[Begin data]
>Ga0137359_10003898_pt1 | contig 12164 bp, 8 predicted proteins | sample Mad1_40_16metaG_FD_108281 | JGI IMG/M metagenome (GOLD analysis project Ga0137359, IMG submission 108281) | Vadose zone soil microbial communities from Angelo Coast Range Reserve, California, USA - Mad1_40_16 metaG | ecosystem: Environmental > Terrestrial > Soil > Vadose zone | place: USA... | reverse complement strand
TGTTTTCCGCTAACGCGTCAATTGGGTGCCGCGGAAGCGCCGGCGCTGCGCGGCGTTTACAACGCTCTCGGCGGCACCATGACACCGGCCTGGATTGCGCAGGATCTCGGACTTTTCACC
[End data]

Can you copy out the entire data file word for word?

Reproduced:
>Ga0137359_10003898_pt1 | contig 12164 bp, 8 predicted proteins | sample Mad1_40_16metaG_FD_108281 | JGI IMG/M metagenome (GOLD analysis project Ga0137359, IMG submission 108281) | Vadose zone soil microbial communities from Angelo Coast Range Reserve, California, USA - Mad1_40_16 metaG | ecosystem: Environmental > Terrestrial > Soil > Vadose zone | place: USA... | reverse complement strand
TGTTTTCCGCTAACGCGTCAATTGGGTGCCGCGGAAGCGCCGGCGCTGCGCGGCGTTTACAACGCTCTCGGCGGCACCATGACACCGGCCTGGATTGCGCAGGATCTCGGACTTTTCACC